• Message from neurons that transmit dopamine fire too easily / too often, leading to positive symptoms
            • Thought that schiz. patients have abnormally high number of D2 receptors on receiving neurons, resulting in more dopamine binding, therefore more neurons firing
              • Evidence
                • Drugs that increase dopaminergic activity
                  • Amphetamine (dopamine agonist) stimulating release of extra dopamine, causing synapse to be flooded with dopamine
                    • "Normal' individuals who use dopamine-releasing drugs, can develop the characteristic hallucinations and delusions of a schiz. episode (usually disappears with the abstinence of the drug)
                      • Grilly (2002) found that patients with Parkinson's disease, a neurodegenerative disease characterised by low levels of dopamine, who take L-Dopa increase their dopamine levels, and found to develop schiz. type symptoms
                • Drugs that decrease dopaminergic activity
                  • Antipsychotic drugs (dopamine antagonists) block dopamine activity, be deceasing activity in dopamine neural pathways, decreasing positive symptoms
        • The revised dopamine hypothesis
          • Davis and Kahn (1991) proposed positive symptoms caused by increased dopamine in subcortical areas of the brain, in the 'mesolimbic pathway'. Negative symptoms caused by decreased of dopamine in areas of the PFC, in the 'mesocortical pathway'
        • Evaluation
          • Supporting evidence by drugs that change levels of dopamine activity in the brain
            • Leucht (2013) carried out meta-analysis of 212 studies, that compared effectiveness of antipsychotic drugs with a placebo, found drugs more effective
              • Shows dopamine directly involved in schiz,, However atypical drugs bind to serotonin receptors, meaning they may have an effect as well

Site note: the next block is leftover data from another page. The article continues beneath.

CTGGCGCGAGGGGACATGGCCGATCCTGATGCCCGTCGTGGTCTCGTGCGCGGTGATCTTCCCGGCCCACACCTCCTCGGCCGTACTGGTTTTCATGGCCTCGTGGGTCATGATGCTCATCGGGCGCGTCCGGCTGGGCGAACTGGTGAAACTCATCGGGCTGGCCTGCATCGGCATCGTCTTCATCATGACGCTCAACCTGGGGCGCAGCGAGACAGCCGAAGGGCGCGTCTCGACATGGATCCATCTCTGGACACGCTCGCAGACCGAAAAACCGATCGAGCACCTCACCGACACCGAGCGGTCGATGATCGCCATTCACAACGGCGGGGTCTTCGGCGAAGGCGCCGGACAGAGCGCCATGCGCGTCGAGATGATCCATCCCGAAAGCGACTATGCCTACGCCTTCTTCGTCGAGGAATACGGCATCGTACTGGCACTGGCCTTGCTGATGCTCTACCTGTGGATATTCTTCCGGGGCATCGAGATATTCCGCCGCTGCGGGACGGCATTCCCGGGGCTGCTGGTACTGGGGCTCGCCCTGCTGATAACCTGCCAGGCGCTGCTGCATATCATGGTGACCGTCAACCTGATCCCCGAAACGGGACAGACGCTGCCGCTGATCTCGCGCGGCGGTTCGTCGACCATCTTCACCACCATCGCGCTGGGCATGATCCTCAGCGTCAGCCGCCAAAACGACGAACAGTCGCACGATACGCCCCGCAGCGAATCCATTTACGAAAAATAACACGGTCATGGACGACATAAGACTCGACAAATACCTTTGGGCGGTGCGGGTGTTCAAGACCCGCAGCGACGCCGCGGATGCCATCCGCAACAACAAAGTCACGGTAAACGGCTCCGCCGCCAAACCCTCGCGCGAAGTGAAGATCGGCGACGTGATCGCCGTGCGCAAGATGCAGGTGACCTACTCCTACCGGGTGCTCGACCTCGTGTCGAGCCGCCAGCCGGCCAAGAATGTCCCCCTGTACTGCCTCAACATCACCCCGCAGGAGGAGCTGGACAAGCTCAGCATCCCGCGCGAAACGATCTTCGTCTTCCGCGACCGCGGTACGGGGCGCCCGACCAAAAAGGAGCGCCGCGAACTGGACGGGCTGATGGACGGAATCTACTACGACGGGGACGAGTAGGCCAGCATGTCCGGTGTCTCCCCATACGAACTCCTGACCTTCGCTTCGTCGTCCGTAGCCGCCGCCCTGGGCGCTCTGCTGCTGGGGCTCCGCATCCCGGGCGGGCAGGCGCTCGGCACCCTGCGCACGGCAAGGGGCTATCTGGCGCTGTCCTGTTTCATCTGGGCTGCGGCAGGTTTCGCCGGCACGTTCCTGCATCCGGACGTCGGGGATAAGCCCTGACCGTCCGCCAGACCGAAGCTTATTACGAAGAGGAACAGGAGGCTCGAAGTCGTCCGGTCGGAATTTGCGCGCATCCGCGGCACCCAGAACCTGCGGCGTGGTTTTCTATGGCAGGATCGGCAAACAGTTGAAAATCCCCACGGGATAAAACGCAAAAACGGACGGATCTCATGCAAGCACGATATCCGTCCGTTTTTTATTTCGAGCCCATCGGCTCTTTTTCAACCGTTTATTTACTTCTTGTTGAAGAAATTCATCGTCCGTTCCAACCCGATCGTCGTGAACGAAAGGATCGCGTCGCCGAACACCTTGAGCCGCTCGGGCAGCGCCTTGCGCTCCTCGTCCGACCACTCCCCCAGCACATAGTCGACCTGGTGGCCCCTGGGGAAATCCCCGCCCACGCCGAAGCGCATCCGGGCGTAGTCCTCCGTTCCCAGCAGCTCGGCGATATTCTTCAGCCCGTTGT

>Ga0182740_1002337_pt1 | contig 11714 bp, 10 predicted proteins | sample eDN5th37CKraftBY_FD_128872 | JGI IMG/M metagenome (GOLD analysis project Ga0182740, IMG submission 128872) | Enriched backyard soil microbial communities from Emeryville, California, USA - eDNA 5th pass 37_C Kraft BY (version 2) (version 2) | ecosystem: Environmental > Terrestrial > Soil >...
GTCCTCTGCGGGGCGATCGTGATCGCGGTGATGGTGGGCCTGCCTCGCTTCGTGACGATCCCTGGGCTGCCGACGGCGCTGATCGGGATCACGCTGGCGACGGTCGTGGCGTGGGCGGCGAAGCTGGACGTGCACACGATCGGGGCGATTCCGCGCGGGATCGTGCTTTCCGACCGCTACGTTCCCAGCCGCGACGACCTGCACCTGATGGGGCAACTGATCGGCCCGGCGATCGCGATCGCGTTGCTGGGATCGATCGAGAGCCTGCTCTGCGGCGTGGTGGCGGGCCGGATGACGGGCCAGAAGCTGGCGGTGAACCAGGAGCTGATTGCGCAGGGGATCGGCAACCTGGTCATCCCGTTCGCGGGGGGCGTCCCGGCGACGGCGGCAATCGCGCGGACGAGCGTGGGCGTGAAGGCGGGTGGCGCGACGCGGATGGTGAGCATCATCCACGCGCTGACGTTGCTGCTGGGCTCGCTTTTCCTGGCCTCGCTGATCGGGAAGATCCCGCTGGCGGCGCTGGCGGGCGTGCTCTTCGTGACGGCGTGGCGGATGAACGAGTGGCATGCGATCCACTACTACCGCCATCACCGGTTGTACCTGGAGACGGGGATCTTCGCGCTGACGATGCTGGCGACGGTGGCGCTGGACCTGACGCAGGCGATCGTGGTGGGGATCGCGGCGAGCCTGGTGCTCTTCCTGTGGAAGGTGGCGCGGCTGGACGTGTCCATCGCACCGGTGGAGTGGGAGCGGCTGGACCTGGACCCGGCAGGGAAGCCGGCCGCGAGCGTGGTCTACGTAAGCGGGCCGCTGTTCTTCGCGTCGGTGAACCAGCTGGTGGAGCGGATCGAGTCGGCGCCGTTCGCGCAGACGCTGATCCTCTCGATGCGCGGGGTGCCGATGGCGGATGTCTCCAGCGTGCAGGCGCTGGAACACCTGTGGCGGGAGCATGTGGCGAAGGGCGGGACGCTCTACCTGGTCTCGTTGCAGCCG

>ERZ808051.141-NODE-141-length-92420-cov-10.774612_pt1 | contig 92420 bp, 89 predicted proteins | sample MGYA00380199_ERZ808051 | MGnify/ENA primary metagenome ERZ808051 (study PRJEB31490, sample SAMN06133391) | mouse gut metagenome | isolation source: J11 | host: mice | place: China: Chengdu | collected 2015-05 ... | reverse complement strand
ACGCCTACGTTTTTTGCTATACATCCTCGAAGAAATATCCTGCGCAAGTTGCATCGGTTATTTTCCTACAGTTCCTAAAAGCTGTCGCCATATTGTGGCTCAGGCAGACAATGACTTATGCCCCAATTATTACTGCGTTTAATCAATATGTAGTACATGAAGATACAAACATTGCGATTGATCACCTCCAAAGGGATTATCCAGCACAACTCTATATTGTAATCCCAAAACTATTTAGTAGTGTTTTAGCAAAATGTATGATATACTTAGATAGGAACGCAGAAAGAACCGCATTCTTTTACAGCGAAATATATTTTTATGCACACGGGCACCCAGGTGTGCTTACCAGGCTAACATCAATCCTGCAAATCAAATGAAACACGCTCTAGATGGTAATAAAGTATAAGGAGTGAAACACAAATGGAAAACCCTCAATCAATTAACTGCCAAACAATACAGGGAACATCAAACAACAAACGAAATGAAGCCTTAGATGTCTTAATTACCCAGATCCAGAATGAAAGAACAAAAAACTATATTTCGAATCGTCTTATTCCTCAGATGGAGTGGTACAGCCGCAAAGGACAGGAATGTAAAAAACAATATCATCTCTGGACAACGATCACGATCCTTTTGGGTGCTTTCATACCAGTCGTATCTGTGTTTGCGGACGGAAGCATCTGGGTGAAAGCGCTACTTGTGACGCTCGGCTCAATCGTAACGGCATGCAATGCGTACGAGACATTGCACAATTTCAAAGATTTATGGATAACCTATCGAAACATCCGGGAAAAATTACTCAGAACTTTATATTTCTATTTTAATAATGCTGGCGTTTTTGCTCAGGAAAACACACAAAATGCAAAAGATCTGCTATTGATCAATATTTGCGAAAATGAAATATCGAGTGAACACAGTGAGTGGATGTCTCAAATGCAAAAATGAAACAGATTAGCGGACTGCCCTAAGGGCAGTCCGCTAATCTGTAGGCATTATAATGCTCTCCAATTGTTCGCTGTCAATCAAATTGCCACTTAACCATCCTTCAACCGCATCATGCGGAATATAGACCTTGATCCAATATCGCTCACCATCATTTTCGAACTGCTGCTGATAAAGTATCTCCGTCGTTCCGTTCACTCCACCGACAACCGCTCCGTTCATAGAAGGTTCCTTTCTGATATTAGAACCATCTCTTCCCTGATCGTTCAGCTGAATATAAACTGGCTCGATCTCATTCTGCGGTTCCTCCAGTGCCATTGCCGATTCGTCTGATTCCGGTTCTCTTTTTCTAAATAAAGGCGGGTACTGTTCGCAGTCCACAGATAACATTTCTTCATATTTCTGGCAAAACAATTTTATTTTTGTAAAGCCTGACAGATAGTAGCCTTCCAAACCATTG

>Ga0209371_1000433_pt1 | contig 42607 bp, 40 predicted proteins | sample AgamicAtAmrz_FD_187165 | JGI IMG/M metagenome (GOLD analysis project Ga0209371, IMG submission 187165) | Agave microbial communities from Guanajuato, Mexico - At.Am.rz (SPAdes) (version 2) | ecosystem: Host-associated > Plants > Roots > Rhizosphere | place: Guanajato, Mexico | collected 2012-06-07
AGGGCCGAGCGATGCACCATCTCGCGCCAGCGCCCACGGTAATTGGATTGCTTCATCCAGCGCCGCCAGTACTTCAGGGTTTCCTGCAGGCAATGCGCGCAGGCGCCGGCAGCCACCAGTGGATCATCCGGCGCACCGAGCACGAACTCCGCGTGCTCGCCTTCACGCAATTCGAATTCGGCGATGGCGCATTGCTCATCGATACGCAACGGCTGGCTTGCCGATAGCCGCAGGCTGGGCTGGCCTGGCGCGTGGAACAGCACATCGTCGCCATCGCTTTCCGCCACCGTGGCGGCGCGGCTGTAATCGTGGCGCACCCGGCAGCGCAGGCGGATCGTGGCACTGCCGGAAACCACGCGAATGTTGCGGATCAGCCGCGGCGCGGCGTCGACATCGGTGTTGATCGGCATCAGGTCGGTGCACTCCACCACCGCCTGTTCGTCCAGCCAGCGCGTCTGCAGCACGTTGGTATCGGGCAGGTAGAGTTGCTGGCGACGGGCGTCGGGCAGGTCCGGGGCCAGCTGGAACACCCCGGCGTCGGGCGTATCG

• Drugs dont work for everyone
            • Noll (2009) found antipsychotic drugs dont work for everyone, and 1/3 experience positive symptoms despite taking drugs
              • This lead to further research, meaning other drugs and CBTp can be developed
                • Dopamine may not be the only reasonable cause of schiz.
      • Neural Correlates
        • Looks at areas of the brain that are influential in the onset development of schiz.
        • PFC
          • Area involved in executive control (planning, reasoning, judgment) research shows this area is impaired in schiz. patients
            • Weinberger and Gallhofer (1997) hypothesised cognitive symptoms in schiz, are the result of deficits within PFC, and its connections with other areas of the brain, 'hippocampus'
        • Hippocampus
          • Found in temporal lobe, Conrad (1991) found deficits in the nerve connections between the PFC and hippocamus, correlate with the degree of working memory impairment (central cognitive impairment)
            • Suggesting that hipppocampal dysfunction might influence level of dopamine release in basal ganglia indirectly, affecting the processing of information within PFC
        • Research about brain matter in relation to schiz.
          • Grey matter (mostly cell bodies and unmyelinated axons)
            • Reduced grey matter in the brain, mainly temporal and frontal lobes
              • Cannon (2014) found schiz. patients showed increased loss of grey matter and greater expansion of vesicles
          • White matter (found in brain and spinal-cord, made up of nerve fibers myelinated, increasing the efficiency of conducting information across the CNS
            • Du (2013) found decreased myelination in white matter pathways between PFC and hippocampus
          • Ventricle (brain cavities filled with cerebrospinal fluid)
            • Enlarged ventricles linked with negative symptoms
              • Hartberg (2011) concluded it was due to nearby parts of the brain, not developing properly or being damaged
    • Psychological explanations
      • Family dysfunction
        • Double bind